NYU Stern Dean Announces Plans to Resign, Citing National and Global Economic Trends
Members of the NYU Stern School of Business community today learned that Dean Peter Blair Henry will step down from his position at the end of this calendar year, having decided that the current state of the world calls for him to contribute in other ways.
“I did not make this decision lightly, but given the current trends affecting the national and global economy, I feel compelled to re-engage now with policy and recommit, full-time, to scholarship and my lifelong interest in the linked fortunes of advanced and developing economies,” he wrote in a letter to the Stern community. “At a time when advanced-nation rhetoric and a seeming unwillingness to commit to the reforms needed for growth are at odds with global population trends and an increased need for investment in the developing world, I believe now is the time for me to make further contributions as an economist, advisor and Stern professor,” he continued.
The Jamaican-born Blair is an expert on the global economy, led the external economics advisory group for then-Senator Barack Obama’s presidential campaign in 2008 and was later chosen to lead the Obama Transition Team’s review of international lending agencies such as the International Monetary Fund (IMF) and the World Bank. Obama appointed him in June 2009 to the President’s Commission on White House Fellowships. Before joining Stern, Henry taught at Stanford Graduate School of Business, where he was also associate director of the Center for Global Business. He joined NYU Stern as its youngest ever dean in 2010.
His contributions to Stern in his eight years as dean have been noteworthy. He arrived at a business school known for its expertise in finance and its proximity to Wall Street in the immediate aftermath of the financial crisis, which is to say, with his work cut out for him. “Over the past seven-plus years, together we doubled-down on existing strengths and achieved new heights in areas where we were lagging, notably fundraising,” he wrote to the Stern community.
Indeed, prior to Henry’s arrival, the school had yet to break the $40 million mark for fundraising in a given year, according to a letter sent out today from NYU President Andrew Hamilton and Provost Katherine Fleming. The school has raised more money under Henry’s leadership—more than $225 million—than under any prior dean, including more than $40 million in each of the last three fiscal years and an all-time high of $54.6 million in the most recent fiscal year.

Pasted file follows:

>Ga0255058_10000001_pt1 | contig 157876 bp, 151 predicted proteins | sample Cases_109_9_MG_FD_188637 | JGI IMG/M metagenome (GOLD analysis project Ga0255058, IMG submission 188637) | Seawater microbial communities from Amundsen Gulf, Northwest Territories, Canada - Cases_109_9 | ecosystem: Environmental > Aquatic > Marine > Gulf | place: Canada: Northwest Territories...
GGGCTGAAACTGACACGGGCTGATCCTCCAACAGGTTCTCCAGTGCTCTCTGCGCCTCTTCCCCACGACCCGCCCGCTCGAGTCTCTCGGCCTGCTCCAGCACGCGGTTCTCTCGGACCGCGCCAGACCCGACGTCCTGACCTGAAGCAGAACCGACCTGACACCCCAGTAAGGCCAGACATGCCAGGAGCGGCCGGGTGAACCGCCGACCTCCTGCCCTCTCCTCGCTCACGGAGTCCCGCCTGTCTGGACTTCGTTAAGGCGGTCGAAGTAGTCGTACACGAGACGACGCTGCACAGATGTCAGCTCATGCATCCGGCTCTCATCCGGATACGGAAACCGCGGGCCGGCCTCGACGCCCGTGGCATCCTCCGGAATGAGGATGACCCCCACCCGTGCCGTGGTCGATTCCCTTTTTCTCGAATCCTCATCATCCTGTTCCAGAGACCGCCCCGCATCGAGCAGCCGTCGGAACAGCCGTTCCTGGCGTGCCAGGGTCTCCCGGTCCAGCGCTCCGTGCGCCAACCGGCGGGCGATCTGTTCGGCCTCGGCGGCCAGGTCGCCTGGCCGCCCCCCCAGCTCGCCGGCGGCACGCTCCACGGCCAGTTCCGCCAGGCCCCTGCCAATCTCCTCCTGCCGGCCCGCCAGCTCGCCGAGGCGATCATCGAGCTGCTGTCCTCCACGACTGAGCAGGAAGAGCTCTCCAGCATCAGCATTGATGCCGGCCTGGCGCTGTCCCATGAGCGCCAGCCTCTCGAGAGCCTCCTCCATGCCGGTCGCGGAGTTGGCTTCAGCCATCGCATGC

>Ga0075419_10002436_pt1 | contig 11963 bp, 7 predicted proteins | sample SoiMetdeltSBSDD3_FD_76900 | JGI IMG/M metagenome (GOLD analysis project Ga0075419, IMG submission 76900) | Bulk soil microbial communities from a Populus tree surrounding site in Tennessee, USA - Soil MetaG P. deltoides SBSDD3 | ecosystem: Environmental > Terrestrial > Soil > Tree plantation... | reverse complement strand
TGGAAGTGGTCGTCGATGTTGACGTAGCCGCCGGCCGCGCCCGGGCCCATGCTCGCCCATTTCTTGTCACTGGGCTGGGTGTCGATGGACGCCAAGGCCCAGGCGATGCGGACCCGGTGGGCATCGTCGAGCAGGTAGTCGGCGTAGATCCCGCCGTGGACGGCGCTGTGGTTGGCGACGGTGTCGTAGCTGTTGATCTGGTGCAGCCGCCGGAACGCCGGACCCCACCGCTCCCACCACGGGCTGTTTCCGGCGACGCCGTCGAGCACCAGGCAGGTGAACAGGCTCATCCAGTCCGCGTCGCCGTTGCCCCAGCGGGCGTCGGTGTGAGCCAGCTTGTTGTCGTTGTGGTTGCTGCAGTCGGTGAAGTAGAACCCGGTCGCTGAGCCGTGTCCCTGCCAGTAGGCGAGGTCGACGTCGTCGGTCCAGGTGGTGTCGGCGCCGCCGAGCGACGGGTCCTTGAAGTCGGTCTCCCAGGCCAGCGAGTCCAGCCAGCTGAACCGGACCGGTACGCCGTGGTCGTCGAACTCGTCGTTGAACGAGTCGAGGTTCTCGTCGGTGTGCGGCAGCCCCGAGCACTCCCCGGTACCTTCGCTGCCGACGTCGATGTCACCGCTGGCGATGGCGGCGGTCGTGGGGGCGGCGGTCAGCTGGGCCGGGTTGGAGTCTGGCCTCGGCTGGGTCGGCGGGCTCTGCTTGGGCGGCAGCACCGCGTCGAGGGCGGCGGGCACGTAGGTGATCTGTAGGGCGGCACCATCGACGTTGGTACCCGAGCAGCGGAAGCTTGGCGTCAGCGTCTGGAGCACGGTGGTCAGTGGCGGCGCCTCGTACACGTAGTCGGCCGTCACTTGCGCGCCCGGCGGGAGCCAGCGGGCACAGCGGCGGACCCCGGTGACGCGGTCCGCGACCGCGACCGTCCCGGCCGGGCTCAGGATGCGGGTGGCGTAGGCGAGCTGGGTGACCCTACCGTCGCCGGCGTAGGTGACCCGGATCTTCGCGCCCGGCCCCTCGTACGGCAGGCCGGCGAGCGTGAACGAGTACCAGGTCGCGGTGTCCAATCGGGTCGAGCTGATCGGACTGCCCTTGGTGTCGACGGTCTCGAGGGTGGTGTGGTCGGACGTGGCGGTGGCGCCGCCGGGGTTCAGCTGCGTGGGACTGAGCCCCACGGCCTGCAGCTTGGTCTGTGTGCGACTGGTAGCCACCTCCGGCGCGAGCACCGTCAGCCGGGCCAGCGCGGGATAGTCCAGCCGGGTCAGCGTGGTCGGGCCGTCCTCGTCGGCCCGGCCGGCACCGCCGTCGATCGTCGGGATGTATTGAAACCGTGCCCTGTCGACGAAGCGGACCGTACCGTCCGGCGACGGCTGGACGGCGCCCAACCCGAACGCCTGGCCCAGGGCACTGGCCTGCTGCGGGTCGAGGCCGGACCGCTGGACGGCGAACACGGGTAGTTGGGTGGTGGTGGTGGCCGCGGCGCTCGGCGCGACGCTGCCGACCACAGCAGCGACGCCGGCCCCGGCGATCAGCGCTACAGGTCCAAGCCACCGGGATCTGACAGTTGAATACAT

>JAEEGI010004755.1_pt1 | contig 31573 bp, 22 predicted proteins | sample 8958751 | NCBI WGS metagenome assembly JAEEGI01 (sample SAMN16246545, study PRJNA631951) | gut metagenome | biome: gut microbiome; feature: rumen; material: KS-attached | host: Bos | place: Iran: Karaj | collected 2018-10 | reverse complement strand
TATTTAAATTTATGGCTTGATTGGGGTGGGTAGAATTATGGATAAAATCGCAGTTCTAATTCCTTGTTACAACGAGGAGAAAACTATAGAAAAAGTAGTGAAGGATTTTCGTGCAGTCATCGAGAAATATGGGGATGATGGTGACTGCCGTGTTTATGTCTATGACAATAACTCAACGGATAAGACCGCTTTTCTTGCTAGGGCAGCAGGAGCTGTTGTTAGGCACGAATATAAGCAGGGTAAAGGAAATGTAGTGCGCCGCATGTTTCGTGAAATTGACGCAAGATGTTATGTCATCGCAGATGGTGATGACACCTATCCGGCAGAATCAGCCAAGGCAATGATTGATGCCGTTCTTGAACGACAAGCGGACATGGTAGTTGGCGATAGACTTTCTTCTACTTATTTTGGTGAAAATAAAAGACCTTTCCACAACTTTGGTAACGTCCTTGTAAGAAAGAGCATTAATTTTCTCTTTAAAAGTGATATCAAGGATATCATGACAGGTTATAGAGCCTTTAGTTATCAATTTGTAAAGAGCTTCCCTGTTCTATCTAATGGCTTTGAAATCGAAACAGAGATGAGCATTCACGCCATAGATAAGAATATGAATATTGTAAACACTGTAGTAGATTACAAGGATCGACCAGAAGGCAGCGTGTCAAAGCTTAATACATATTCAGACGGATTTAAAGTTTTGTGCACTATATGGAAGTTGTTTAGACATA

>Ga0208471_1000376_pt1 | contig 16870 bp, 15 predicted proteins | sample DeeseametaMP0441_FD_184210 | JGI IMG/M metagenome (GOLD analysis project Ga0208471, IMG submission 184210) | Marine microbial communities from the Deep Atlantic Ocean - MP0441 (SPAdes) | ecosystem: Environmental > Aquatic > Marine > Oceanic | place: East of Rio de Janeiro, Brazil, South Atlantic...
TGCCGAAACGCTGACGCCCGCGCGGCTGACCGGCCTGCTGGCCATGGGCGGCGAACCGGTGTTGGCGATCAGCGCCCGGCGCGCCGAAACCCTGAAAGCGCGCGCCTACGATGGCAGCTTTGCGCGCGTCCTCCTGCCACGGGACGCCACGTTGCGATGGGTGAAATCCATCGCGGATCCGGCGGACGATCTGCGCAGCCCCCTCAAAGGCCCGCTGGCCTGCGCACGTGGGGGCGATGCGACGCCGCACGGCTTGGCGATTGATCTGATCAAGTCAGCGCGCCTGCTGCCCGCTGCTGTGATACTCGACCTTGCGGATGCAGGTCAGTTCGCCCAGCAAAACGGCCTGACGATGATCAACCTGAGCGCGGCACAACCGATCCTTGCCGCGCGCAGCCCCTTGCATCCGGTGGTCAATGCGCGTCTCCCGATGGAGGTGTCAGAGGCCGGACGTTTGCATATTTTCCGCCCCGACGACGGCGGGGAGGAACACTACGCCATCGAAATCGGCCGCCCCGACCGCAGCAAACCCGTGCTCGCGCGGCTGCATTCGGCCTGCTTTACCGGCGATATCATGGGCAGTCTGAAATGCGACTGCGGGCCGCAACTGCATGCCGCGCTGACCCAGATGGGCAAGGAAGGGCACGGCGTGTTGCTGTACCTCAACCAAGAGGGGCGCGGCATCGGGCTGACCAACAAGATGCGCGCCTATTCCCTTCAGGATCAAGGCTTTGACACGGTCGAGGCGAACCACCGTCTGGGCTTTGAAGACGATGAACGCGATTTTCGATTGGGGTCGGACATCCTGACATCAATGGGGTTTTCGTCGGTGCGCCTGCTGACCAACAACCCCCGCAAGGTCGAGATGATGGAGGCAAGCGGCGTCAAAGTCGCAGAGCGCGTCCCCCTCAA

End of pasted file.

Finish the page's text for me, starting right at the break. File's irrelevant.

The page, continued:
“Access to higher education for the most qualified students, regardless of their means, motivated Peter’s fundraising,” Hamilton and Fleming wrote. Of last year’s record funds raised, $45.7 million went toward scholarships. Before Henry arrived, Stern had no full scholarships for undergraduate students; today it boasts 37. Another thing that’s grown under Henry’s leadership is the number of Nobel Prize winners on the Stern faculty, tripling from the lone Nobelist it claimed when he arrived.
Record Fundraising Supports Multiple Firsts at Stern
The record fundraising efforts Henry led also helped to almost triple the number of experiential projects Stern students can take part in, propelled a first-of-its-kind FinTech MBA specialization, established the unique Urbanization Project directed by Stern Professor Paul Romer, and paved the way for new centers like the Center for Business and Human Rights and the Center for Sustainable Business, also both firsts for a leading business school. Henry has also worked to both widen and deepen the school’s relationships with tech companies, venture capital firms and fashion and luxury brands.
“These innovations have positioned the Stern School as a leader in research and student engagement in areas from digital currency to the global infrastructure challenge that hold the key to inclusive growth in the 21st century,” wrote Hamilton and Fleming.
“NYU is exceptionally proud of Peter’s accomplishments, his unwavering and unapologetic focus on business as a force for doing well and doing good, and his service not only to the Stern School but also to the university, as our partner in global education, an undisputed leader in fundraising, and a voice for our community as part of the NYU Equity, Diversity and Inclusion Task Force,” they continued.
Henry, for his part, cites getting to know students as one of his biggest joys as dean. “From the classroom to the catwalk, in the hallways, office hours and on the basketball court, seeing students thrive at Stern and then watching them flourish after graduation has been, and will continue to be, a source of great inspiration.”
Henry will remain on as dean for the next 10 months as the school conducts an international search for his successor.